According to the Express, the unit will even filter the air to protect against any dangerous pathogen escaping. There are two units, fitting one bed each.

“Everything is contained within the tent under negative pressure so the air is constantly added and removed,” Dr. Stephen Mepham, of Royal Free Hospital, told the Express. “Outside the tent, the air flows through a series of filters and is deposited outside the hospital.”

While the Ebola outbreak is the deadliest on record, health officials cautioned the scared public from over reacting. Mepham said the chances of meeting an undiagnosed Ebola patient in Britain were nearly impossible.

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Woman ‘Very Nervous’ Since Being Grazed by Lightning in Living Room

ABC News(WHEATFIELD, N.Y.) — A New York woman says she hasn’t been herself since she survived being grazed by lightning while sitting on a couch in her living room.

“I’m feeling the same, but…like very nervous,” Theresa Szelest told ABC News’ 20/20. “That’s not my personality. [I'm] even to the point of almost having panic attacks.”

While at her home in Wheatfield, New York, last week, Szelest said her mom was rubbing her feet for her when it began raining outside.

“And it was thundering, lightning. And one struck in the backyard, and I went, ‘Oh my god, Mom, that is so close,’” Szelest recalled. “I don’t remember feeling anything. I don’t remember seeing it. But it’s the sound that I remember. All I remember is the sound.”

That’s when Szelest said her mom felt a jolt through Szelest’s foot.

“I smelled her hair to make sure she wasn’t burning,” Lottie Waldron, Szelest’s mom, told 20/20. “And then it was too quick. We all jumped up, and the next thing I knew I was outside.”

Szelest, 52, said she was unharmed, except for being in such shock that she was having trouble breathing.

“It was funny because I guess I was hyperventilating, so my toes were starting to turn purple,” she said.

A neighbor, who is a volunteer fireman, came across the street and had them leave the house in case it was on fire. Fortunately, there was no fire in the house, just small pieces of plaster that fell on Szelest and in the area where the bolt of lightning entered the home.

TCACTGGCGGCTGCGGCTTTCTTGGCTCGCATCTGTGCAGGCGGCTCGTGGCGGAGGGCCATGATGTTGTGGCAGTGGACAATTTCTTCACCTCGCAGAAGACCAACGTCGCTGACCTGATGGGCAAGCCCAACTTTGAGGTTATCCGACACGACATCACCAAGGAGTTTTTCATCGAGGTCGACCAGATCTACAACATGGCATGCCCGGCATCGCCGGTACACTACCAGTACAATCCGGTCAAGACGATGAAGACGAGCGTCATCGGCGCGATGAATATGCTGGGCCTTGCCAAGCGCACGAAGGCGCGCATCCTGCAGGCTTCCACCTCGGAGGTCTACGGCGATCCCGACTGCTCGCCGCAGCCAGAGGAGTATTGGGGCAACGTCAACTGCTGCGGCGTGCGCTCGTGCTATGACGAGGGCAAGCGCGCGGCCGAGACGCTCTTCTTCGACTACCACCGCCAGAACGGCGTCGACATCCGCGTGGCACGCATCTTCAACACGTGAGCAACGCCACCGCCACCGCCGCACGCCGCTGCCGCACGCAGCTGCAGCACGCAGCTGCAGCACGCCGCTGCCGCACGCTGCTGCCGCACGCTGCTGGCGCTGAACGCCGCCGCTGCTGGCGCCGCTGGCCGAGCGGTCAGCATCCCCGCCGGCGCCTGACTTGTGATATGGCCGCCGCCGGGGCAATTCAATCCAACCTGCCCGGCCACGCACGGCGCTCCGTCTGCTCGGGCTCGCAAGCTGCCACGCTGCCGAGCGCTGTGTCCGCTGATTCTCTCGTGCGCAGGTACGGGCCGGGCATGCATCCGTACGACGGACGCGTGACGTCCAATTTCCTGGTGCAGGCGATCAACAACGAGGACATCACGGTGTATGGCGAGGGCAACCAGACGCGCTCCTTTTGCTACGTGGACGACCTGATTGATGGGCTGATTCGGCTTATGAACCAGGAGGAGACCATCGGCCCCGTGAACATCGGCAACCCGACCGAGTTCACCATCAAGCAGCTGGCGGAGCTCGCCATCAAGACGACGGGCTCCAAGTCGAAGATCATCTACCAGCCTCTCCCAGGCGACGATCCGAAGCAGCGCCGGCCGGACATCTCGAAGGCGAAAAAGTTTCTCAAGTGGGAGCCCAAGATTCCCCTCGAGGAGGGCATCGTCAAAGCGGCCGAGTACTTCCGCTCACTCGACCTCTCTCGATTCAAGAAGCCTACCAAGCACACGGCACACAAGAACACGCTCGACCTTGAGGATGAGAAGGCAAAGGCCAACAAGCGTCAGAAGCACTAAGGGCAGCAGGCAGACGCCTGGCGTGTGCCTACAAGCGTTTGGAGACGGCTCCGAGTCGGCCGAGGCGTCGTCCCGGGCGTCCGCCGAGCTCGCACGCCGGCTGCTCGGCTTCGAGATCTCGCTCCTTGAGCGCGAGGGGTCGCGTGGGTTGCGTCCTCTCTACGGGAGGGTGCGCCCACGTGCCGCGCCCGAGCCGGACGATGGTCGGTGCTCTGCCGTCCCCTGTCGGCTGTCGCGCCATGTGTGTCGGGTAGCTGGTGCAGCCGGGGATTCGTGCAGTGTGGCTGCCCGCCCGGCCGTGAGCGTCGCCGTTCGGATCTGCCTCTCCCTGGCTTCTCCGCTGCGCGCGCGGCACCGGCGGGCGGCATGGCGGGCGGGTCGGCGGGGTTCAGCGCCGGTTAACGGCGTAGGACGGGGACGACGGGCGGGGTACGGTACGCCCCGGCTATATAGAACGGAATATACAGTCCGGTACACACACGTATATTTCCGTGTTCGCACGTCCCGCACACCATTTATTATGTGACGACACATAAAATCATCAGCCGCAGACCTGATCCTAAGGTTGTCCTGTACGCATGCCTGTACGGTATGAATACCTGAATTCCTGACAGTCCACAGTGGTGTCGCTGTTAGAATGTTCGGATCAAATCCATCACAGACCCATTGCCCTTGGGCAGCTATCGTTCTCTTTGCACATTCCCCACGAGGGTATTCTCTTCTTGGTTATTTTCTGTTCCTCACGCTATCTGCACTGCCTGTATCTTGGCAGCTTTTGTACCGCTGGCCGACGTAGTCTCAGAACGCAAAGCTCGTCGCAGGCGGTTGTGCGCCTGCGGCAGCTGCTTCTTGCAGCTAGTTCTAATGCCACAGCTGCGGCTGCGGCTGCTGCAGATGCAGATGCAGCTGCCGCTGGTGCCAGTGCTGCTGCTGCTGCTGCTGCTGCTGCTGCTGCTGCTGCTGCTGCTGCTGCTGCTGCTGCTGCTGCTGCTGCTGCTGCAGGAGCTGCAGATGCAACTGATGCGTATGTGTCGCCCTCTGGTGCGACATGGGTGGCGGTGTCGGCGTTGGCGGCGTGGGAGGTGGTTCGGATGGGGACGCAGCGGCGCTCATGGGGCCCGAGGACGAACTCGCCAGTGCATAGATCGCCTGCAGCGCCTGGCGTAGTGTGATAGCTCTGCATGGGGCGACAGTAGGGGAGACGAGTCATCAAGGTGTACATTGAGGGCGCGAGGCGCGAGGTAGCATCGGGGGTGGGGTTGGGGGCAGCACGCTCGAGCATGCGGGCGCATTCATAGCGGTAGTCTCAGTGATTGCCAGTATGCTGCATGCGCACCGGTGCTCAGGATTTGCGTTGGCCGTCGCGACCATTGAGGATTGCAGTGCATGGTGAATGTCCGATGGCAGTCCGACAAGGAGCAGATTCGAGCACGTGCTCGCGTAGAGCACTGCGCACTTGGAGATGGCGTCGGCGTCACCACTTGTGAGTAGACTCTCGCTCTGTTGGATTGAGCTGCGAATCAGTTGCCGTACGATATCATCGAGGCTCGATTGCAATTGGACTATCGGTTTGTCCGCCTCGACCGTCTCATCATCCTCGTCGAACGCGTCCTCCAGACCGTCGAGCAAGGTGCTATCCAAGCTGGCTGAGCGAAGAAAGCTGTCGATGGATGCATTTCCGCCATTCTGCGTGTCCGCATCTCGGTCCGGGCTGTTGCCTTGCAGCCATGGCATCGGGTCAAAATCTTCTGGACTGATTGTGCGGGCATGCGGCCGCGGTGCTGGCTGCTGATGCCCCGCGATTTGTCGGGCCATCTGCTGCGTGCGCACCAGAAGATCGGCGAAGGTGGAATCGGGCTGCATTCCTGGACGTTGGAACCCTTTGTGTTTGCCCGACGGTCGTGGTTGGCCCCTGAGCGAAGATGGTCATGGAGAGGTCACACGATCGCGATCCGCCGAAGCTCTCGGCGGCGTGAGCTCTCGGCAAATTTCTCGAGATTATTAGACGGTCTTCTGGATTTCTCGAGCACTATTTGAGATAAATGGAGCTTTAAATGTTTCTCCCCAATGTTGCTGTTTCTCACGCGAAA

Szelest’s home has no visible outside damage, but she worries it may be susceptible to another lightning strike. “Just because of the direction and the way the house sits, it’s one of the highest peaks in the neighborhood. Is it going to happen again? I hope not,” said Szelest.

The overwhelming number of lightning strikes occur outside, but can also strike inside, said the National Weather Service’s lightning expert John Jensenius.

“Lightning can go through the plumbing. It could easily go through water and get to you,” Jenenius told ABC News. “If it strikes outside, it can travel through the metal doorknob.”

Because she has trouble remembering what happened, Szelest feels like a part of her is gone.

“I just want everybody else to be aware that it can happen and to be careful,” said Szelest. “Just be aware of your surroundings.”

Watch the full story on ABC News’ 20/20 on Friday, Aug. 8 at 10 p.m. ET.

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The One Question that Reveals If One Is a Narcissist

iStock/Thinkstock(COLUMBUS, Ohio) — The greatest love of all, Whitney Houston once sang, is the love one has for his or herself. However, even that love can get out of hand, given how some people are enamored with themselves at the exclusion of just about everyone else.

Psychologists call these people narcissists, and given the popularity of selfies on social media, it seems like an epidemic.

According to Brad Bushman, an Ohio State University researcher, there’s typically a 40-question survey that is used to determine whether one exhibits narcissistic traits.

However, Bushman contends that if you want to get to the meat of the matter quickly, all it takes is one question to determine if a person is truly self-centered and that is, “To what extent do you agree with the statement, ‘I am a narcissist’?

On a scale of one to seven, with seven being “very true,” Bushman determined that those likely to considers themselves narcissists were generally young and males.

The study did not analyze whether someone suffers from diagnosed narcissistic personality disorder, which can interfere with day-to-day living.

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Doctors Orders Often Don’t Include Taking an Aspirin

Purestock/Thinkstock(ROCHESTER, N.Y.) — For years, millions of middle-aged Americans have taken a low-dose aspirin each day to help prevent heart attack and stroke. The question is: who told them to do so?

Now, a University of Rochester study reveals the truth and it’s pretty shocking. Most older patients who pop an aspirin a day didn’t get that advice from their physician.

The UR researchers looked at the records of nearly 3,440 people who qualified for aspirin therapy even though they didn’t exhibit any signs of heart disease. They did, however, have other health risks such as diabetes, hypertension and obesity.

When asked if their doctor had told them to take a low-dose aspirin daily to prevent heart attacks, stroke or cancer, only 34 percent of the men and 42 percent of the women answered in the affirmative.